The Parthenon
by Tracy Swangler

          The Parthenon is one of the many buildings on the Acropolis of Athens.  The original building on the site was built as an offering to honor the goddess Athena because the people of ancient Athens believed that she watched over their city. Unfortunately, it was badly damaged by the Persians when they attacked Athens in 480 BC.  It sat in ruins after the Persian War because other repairs to the city were needed, so the project of resoring the Parthenon was postponed for about 30 years.
          The great Athenian leader Perikles resumed construction in 447 BC. The architects, Iktinos and Kallikrates, decided it would be too much work to repair the old building and decided to completely replace it. In the process they build an architectural masterpiece.

Construction of the Parthenon

          The Parthenon is basically a Doirc temple with eight rows of Doric columns along the back and front of the building, and seventeen down each side (counting the corner ones both ways).  The six columns in the center are slightly smaller than the outer ones.  The Parthenon was divided into two main chambers.  In the central area of the smaller of the two inner rooms, stood the famous statue of Athena which was plated with gold and ivory.  The building was made of mostly marble, no mortar or cement was used.  Each block was accurately measured and cut to fit.  Clamps and dowels were used to hold them in place during construction and later they were leaded into place.

Metope of Laptih fighting a Centaur

          The 92 metopes (small squares above the columns on the sides of the building with sculptures on them) found on the Parthenon depicted a series of dual combats between mythical figures.  The metopes on the western side show the mythical battle against the Amazons.  On the south side is the battle between the Laptihs and Centaurs.  On the east side gods and giants fight, and on the north side, the Greeks fight the Trojans.

Reconstruction of the east Pediment

          On the eastern pediment (the trianglar shapes on the ends of the building below the roof) are images of the story of the birth of Athena.  The legend tells about how Zeus wanted the knowledge of Athena's mother, so he turned her into a fly.  He ended up swallowing her and when Athena was born his head began to swell as she grew.  His head ached more and more so he call upon his blacksmith, Hephaestus, who used one of his tool to crack open Zeus' skull. Out came Athena, born full-grown. The birth of Athena is usually associated with rebirth or starting something new.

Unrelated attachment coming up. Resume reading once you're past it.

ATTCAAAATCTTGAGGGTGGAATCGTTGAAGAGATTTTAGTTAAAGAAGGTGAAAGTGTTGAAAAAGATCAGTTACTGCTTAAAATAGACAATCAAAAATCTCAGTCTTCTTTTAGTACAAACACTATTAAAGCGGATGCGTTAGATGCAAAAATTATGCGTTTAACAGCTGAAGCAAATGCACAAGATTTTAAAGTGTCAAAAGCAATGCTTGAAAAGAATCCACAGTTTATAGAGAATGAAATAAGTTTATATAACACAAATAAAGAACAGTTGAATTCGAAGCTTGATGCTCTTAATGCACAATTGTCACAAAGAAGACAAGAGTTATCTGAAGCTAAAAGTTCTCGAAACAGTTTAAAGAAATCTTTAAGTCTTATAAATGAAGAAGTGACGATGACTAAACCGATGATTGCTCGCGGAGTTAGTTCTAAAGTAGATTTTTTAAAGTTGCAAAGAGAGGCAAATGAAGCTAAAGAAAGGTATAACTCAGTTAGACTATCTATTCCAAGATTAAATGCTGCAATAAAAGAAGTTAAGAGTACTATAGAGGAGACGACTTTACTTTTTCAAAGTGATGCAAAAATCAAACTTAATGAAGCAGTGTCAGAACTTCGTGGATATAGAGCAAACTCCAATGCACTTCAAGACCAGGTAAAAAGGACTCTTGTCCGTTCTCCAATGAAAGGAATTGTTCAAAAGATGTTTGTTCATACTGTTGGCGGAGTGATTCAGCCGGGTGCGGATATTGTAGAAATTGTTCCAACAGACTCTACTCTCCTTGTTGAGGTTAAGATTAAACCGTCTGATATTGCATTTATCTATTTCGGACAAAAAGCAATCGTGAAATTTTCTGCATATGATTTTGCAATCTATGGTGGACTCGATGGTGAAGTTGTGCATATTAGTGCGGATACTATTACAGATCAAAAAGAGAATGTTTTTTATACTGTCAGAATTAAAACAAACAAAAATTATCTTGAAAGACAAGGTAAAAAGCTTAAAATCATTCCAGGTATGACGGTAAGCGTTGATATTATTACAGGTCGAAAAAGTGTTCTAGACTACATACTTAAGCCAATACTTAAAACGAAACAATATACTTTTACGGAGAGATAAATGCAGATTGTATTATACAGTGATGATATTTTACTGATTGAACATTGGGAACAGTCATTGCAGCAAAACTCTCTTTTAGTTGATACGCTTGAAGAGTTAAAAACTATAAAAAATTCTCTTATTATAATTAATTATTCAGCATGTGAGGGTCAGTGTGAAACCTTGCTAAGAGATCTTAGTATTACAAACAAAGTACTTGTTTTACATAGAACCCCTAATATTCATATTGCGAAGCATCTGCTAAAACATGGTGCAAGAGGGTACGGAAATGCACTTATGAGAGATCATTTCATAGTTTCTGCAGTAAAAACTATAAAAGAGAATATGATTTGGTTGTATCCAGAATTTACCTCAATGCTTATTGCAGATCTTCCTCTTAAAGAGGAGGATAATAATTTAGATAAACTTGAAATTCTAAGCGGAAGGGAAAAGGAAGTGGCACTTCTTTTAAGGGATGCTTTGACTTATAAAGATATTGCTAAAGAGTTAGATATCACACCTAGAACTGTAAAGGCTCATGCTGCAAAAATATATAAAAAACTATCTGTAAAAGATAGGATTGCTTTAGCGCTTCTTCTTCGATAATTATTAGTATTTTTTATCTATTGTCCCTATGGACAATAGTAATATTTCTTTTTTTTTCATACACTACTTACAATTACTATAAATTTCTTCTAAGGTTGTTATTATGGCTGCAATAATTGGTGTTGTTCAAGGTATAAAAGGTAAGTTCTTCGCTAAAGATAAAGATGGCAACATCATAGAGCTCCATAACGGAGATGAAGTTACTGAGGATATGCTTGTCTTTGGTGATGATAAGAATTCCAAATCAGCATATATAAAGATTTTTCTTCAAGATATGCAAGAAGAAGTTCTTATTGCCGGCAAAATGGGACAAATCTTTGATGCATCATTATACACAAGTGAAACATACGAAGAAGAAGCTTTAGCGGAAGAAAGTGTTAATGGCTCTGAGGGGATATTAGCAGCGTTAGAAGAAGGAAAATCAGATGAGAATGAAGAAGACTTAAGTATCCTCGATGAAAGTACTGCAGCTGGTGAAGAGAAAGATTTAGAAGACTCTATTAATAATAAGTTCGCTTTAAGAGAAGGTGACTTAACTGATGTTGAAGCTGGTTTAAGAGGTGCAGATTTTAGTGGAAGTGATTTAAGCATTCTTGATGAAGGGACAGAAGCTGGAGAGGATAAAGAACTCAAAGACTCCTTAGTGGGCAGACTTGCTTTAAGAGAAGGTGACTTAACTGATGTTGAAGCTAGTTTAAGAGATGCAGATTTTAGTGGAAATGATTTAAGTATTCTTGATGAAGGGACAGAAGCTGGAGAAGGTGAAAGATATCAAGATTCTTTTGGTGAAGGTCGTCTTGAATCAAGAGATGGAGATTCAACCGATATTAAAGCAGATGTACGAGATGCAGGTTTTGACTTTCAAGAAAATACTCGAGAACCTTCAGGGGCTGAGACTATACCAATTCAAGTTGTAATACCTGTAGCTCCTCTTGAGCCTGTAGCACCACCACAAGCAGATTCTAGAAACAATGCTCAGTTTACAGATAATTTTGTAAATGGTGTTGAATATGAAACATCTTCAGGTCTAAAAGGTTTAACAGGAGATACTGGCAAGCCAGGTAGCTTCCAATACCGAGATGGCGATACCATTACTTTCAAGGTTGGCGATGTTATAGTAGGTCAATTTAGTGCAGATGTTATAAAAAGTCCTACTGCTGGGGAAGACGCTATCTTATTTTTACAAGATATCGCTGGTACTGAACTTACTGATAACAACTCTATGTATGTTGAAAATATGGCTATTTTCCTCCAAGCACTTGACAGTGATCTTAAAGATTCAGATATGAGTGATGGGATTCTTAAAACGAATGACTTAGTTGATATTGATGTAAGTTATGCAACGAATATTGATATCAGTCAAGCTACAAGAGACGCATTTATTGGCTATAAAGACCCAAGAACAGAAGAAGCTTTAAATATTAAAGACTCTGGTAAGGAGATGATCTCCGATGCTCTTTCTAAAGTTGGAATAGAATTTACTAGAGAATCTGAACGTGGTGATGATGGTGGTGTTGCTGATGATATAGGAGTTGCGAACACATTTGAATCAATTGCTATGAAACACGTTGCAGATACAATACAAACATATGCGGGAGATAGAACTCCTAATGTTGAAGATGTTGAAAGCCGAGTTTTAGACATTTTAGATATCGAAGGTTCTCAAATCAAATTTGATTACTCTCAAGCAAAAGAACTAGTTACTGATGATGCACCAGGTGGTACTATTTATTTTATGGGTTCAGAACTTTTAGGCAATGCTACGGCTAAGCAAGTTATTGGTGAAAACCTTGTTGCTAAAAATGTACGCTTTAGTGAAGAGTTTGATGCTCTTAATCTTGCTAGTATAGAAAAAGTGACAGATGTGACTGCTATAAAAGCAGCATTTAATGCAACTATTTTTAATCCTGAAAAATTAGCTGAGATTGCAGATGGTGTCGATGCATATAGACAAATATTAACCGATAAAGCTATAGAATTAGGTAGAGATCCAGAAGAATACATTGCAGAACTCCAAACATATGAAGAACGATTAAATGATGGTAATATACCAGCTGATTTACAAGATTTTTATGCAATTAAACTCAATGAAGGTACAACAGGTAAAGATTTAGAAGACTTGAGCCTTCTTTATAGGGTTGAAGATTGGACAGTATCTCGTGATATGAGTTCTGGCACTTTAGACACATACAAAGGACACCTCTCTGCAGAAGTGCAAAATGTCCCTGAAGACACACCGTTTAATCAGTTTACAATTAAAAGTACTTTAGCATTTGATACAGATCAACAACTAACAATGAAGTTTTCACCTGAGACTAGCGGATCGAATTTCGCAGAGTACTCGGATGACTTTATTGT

Freize from the south side

          On the north and south sides (on the base) heading west to east are mounted horsemen, chariot groups, and citizens of Athens.  In front musicians and people with gifts and offerings lead the way.
          The Golden Age of Athens ended when Athens and Sparta went to war.  Even though the Parthenon survived the attacks on the city, it went though several other changes.  About 298 BC Cachares stripped gold plates from the sculpture of Athena to help fight the Romans.  In AD 426, the Parthenon was converted into a Christian church.  The Christians dedicated it to Hagia Sophia (Holy Wisdom) and in AD 662 they re-dedicated it to the Virgin Mary.  In 1460, the Turks turned it into a mosque, and in 1687, the Venetian general, Morosini, used it as a powder magazine.  During the war it suffered damage when a cannon shell caused an explosion which destroyed most of the central area and no repairs were ever made again until the 1920s.
          Lord Elgin removed most of the damaged sculptures in 1799. They are currently in the British Museum.   In 1928, a fund to repair the columns was raised and in 1950, the northern colonnade was repaired.  Since that time constant work trying to preserve what is left of the Parthenon has continued.
          The Parthenon is a beautiful work of art that shows the power and confident spirit of the Athenians.  It is quite a site to see with a lot of history.


Leacrott, Helen and Richard. The Buildings of Ancient Greece. New York: William Scott Inc., 1996.

"Parthenon" (CD-ROM) Encata 95. Microsoft, Inc. , 1995.

Silverman, David. " Parthenon" (website) @, 1/6/00.

Stillwell, Richard. " Parthenon" Colllier. s Encyclopedia, volume #8, 1985.

Picture Credit:

Picture #1 - "Parthenon" from: Mr. Loeser's private slide collection.

Picture #2 - "Construction of the Parthenon" from: The Buildings of Ancient Greece.

Picture #3 - "Metope of Laptih fighting a Centaur" from: The Buildings of Ancient Greece.

Picture #4 - "Pediment Reconstruction" from: Mr. Loeser's private slide collection.

Picture #5 - "Freize from the south side" from: The Buildings of Ancient Greece.